UMS-Wright athlete Chris Dukes isn't very big at 5-foot-9, 175 pounds, but the rising junior has been very productive, rushing for 1,916 yards and 28 touchdowns in leading the Bulldogs to a state championship.
Goshen all-state back Marcus Jackson was a camper at the University of Alabama, and several schools are already contacted the Class 2A program about the 6-foot, 190-pounder. Jackson could also project as a slot receiver in college.
Gadsden City star Alonzo Harris may have the most upside of any back in the 2011 in-state class with the size (6-foot-1, 180 pounds) and speed (4.5 40) to generate power or athleticism. Harris rushed for over 500 yards in Gadsden's last four games of 2008.
If you are a college football coach and looking for receivers, Alabama would be a recommended stop for 2011 talent. Led by Vigor star and Alabama commit Marvin Shinn, the junior crop of receivers in-state could be as good as any in the last 10 years.
Gadsden City will once again feature a high-level SEC recruit in Daryl Collins, a 6-foot, 190-pounder who holds verbal offers from Auburn, LSU, Tennessee, Clemson and Marshall.
"Daryl's biggest strength is that he is shifty and an excellent route-runner. He isn't a burner in the traditional sense, but he just makes everyone miss and catches everything we throw at him," said Gadsden City Recruiting and Defensive Coordinator Ali Smith. "We had him back there returning kicks even with Dre Kirkpatrick and Kendall Kelly because we couldn't afford for him not to be back there, and he returned a couple of kicks for scores."
Former Faith Academy star Darien Thomas has been a camp star this summer at 6-foot-2, 191 pounds. Thomas will be playing ball this fall at Theodore High School.
Leroy athlete Sammie Coates was dominating at the EAC Combine at Spanish Fort this summer before an injury sidelined him. Coates is a legit 4,5 40 athlete with a tremendous vertical and good strength.
Decatur coach Jere Adcock believes junior star Ryan Watson has the opportunity to be his best athlete at the school since Taye Biddle. Watts, 5-foot-10, 175 pounds, could also play defensive back at the next level.
The only thing missing from the resume of Stanhope Elmore's Pat Milliner is experience. Milliner, younger brother of Tide 2009 commit Demarcus Milliner, will get looks at running back and wide receiver, but at 6-foot-2 is likely destined for wide receiver in college. Milliner is a 4.4 40 athlete.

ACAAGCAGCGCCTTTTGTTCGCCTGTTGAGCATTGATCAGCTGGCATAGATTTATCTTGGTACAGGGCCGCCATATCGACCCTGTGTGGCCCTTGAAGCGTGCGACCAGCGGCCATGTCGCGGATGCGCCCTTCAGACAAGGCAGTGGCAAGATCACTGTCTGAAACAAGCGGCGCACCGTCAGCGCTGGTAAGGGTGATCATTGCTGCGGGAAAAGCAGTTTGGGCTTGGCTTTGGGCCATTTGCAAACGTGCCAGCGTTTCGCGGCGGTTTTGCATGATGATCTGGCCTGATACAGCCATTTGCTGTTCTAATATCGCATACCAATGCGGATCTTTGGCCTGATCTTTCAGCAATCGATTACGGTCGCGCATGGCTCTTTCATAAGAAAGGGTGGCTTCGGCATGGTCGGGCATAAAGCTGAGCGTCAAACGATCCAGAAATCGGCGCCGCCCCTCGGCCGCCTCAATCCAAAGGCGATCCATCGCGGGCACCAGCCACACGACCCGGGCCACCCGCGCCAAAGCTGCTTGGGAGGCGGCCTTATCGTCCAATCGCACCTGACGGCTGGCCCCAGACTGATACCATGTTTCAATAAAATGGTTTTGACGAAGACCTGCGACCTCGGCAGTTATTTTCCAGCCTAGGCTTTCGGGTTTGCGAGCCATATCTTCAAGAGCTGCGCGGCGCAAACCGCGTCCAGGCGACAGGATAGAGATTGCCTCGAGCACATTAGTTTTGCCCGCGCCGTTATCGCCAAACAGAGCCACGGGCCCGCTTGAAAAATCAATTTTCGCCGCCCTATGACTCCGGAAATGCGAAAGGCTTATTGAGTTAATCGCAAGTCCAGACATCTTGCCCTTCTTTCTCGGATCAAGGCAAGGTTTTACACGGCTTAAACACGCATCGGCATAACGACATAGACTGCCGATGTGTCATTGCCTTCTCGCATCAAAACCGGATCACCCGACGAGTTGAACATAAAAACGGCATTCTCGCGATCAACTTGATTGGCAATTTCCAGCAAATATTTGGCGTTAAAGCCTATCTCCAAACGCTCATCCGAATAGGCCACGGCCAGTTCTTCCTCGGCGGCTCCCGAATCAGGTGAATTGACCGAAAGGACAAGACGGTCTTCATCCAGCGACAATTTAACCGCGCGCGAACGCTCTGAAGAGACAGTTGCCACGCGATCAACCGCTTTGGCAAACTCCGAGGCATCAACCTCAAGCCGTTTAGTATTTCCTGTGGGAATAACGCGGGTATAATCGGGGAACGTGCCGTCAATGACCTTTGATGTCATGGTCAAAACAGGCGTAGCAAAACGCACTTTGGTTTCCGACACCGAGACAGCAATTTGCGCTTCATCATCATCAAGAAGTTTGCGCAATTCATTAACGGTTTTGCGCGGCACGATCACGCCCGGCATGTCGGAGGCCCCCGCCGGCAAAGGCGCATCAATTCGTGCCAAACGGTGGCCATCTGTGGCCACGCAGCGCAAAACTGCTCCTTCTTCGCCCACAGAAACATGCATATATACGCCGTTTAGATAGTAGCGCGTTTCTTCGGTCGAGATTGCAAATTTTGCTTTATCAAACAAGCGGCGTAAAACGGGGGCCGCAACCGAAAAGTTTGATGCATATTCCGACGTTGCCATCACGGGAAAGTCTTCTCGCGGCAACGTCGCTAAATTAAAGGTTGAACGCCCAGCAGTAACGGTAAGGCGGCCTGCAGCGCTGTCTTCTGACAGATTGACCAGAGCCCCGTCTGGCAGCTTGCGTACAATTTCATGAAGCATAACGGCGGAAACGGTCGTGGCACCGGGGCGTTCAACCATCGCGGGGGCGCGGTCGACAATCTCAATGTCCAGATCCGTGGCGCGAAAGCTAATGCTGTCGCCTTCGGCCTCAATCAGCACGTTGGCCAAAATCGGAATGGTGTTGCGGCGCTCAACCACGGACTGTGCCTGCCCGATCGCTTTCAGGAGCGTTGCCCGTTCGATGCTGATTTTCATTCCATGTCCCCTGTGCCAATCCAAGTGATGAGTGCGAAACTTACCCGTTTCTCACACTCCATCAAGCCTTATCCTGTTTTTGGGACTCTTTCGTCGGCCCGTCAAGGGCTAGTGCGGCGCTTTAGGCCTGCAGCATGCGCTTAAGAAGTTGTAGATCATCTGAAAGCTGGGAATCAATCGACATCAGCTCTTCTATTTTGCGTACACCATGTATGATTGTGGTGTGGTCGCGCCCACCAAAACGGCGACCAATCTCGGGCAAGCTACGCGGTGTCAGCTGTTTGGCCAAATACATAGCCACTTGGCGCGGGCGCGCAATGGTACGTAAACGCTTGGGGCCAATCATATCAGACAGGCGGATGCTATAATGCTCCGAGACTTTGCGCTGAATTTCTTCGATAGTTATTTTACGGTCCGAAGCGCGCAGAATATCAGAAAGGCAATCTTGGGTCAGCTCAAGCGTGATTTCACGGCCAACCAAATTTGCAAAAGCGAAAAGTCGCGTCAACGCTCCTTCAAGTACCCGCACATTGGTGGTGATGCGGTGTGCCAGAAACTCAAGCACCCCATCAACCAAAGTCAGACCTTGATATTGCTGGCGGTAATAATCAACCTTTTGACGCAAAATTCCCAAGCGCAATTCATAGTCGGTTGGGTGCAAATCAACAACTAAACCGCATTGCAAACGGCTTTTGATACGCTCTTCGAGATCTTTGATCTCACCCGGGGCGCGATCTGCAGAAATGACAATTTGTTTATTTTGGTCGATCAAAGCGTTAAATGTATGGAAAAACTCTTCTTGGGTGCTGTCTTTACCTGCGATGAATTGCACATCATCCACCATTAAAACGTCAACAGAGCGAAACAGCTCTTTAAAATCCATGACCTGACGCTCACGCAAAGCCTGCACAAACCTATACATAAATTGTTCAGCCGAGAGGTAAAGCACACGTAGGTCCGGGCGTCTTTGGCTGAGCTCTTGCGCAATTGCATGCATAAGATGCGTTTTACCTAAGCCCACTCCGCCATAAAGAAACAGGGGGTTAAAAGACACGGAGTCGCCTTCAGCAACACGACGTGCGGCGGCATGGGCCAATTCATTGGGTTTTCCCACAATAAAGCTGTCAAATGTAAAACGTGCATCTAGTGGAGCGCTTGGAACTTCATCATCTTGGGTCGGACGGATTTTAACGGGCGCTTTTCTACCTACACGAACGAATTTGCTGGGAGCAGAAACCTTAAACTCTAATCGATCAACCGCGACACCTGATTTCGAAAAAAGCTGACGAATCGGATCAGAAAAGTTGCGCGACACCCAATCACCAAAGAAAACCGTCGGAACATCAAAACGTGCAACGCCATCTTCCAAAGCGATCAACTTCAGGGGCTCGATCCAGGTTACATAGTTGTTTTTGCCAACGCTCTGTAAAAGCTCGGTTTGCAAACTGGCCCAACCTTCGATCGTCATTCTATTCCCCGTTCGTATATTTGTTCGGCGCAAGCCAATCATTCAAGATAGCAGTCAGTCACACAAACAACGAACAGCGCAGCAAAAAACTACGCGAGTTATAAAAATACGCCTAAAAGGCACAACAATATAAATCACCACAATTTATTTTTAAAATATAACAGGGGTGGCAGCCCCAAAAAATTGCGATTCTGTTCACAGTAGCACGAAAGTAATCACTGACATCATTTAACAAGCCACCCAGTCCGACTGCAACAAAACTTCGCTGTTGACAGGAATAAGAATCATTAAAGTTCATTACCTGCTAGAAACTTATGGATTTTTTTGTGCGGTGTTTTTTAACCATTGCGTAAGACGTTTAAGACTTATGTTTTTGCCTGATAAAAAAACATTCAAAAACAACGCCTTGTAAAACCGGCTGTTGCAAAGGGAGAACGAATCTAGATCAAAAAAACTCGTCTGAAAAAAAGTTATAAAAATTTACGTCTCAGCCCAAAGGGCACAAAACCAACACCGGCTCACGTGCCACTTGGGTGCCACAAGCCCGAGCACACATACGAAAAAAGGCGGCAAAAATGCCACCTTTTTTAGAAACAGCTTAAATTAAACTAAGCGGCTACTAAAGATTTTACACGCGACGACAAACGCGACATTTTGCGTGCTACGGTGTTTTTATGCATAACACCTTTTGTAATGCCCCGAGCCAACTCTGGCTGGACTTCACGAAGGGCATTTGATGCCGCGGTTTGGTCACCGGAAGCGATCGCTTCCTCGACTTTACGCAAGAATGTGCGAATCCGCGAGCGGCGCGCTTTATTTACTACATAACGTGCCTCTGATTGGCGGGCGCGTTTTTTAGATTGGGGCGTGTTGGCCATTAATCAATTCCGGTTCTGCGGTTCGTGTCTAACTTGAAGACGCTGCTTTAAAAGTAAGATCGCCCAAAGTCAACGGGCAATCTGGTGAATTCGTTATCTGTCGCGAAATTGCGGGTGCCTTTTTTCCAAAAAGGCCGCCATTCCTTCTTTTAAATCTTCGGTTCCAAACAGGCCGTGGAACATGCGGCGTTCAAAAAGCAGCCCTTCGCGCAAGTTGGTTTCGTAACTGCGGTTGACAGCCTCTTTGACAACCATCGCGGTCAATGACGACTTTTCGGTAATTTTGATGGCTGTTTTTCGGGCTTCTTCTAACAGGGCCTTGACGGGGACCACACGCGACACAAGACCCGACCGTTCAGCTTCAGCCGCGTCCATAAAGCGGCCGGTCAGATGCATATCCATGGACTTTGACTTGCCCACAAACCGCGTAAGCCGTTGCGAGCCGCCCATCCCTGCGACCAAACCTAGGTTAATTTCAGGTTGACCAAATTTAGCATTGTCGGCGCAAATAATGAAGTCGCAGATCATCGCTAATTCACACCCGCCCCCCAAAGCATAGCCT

Mountain Brook athlete Conner Bynon was a do-it-all star for the Class 6A quarter-finalist. Bynon has sprinter's speed and versatility to be a valuable pick-up for someone at the next level.
Cordova's Jake Howton was a favorite of quarterback Ryan Smith last fall and at 6-foot-2 figures to find the end zone again. Davidson's Rashad Cunningham could have as much upside as anyone in this group at 6-foot-4 but has some academic concerns. Carver-Montgomery's Stanley Robinson has the nickname "Juice" for a reason as he scored every way imaginable for the Class 5A semi-finalist last fall.
Two tight ends are emerging as legit Division-I prospects in-state for 2011 in Daleville's Chris Stone and Gaston's Collin Jarbo. Both prospects made all-state teams last fall.
No superstars yet on the OL
For the second-straight year, it appears that at least in the early going, elite offensive tackle prospects will be scarce in 2011. There is no polished product ala a D.J. Fluker or Tyler Love, but several potential candidates have promise.
A few interior linemen have emerged including the EAC Combine OL MVP at Spanish Fort last month, Spanish Fort's Reese Dismukes, a 6-foot-3, 275-pound true center.
"Reese is a grown man already. He camped at Alabama earlier in the summer and they loved him. He doesn't have overwhelming height, but I think he is a center all the way and it won't matter nearly as much," said Spanish Fort offensive line coach Matthew Wells. "He is an extremely smart kid as well. He has pretty much everything you are looking for in an offensive lineman. I think he has a chance to be special."
Vigor will sport two potential Division I prospects along their offensive line for 2011 in guard Denzel Lott and tackle Thomas Williams. Both prospects are over 280 pounds and expect to lead another punishing ground attack for the Wolves this fall.
Northview's Bartavis Whigham has the size (6-foot-3, 303 pounds) and strength to be a masher in the run game. Whigham made several camp stops this summer and was a standout.
Two more guards to keep an eye on are Clay-Chalkville's Reggie Patrick, a 6-foot-3, 275-pound mauler and Williamson's Demond Husband, a mammoth prospect at 6-foot-2, 322 pounds.
Hatton big man Steadman Rutherford has the frame (6-foot-6, 245 pounds) to emerge as a Division I tackle prospect. Rutherford currently lines up at tight end and defensive end for the north Alabama high school. Another tackle possibility is Huffman's Tyler Marzett, who formerly concentrated on basketball at 6-foot-6, 310 pounds.
Brewer mammoth tackle Spencer Region camped at Auburn this summer to good reviews. With a 6-foot-6, 330-pound frame, Region could also develop into a solid Division I prospect.
BOL Xtra: There are already several 2012 offensive prospects to keep an eye on as future Division I recruits. Hueytown quarterback Jameis Winston is a duel-threat signal-caller who has received rave reviews at both Alabama and Auburn's summer camps. Daphne running back T.J. Yeldon has a chance to be a superstar at 6-foot-2, 191 pounds. Yeldon had dominating testing numbers at the EAC Combine this summer. Homewood receiver Cameron Broadnack was a rare freshman receiver at the Class 6A school and has the size and athleticism to be an elite prospect. Vigor tight end Paul Kyles already holds a verbal offer from Auburn and will be a main weapon for the defending 5A champs this fall. Finally, Prattville offensive guard Terrance Jones is impressive enough - as a sophomore - to start this fall for the defending Class 6A champs.
Note: This is not a complete list of junior prospects as more names will emerge this fall.